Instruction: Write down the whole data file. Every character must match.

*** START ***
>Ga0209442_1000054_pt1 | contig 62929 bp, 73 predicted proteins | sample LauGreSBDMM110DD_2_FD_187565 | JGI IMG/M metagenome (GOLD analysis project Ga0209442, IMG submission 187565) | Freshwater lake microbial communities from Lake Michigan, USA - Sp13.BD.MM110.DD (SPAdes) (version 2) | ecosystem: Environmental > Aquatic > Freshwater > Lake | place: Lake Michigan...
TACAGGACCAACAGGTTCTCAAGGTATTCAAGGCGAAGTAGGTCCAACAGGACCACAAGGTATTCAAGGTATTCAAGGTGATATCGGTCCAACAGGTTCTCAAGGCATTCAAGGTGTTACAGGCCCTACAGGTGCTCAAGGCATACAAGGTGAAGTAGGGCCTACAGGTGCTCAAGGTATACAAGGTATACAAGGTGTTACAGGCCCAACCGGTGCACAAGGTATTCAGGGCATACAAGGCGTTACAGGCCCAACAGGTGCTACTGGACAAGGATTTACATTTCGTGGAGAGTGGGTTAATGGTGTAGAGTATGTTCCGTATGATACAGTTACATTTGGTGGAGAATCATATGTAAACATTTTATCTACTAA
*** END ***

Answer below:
>Ga0209442_1000054_pt1 | contig 62929 bp, 73 predicted proteins | sample LauGreSBDMM110DD_2_FD_187565 | JGI IMG/M metagenome (GOLD analysis project Ga0209442, IMG submission 187565) | Freshwater lake microbial communities from Lake Michigan, USA - Sp13.BD.MM110.DD (SPAdes) (version 2) | ecosystem: Environmental > Aquatic > Freshwater > Lake | place: Lake Michigan...
TACAGGACCAACAGGTTCTCAAGGTATTCAAGGCGAAGTAGGTCCAACAGGACCACAAGGTATTCAAGGTATTCAAGGTGATATCGGTCCAACAGGTTCTCAAGGCATTCAAGGTGTTACAGGCCCTACAGGTGCTCAAGGCATACAAGGTGAAGTAGGGCCTACAGGTGCTCAAGGTATACAAGGTATACAAGGTGTTACAGGCCCAACCGGTGCACAAGGTATTCAGGGCATACAAGGCGTTACAGGCCCAACAGGTGCTACTGGACAAGGATTTACATTTCGTGGAGAGTGGGTTAATGGTGTAGAGTATGTTCCGTATGATACAGTTACATTTGGTGGAGAATCATATGTAAACATTTTATCTACTAA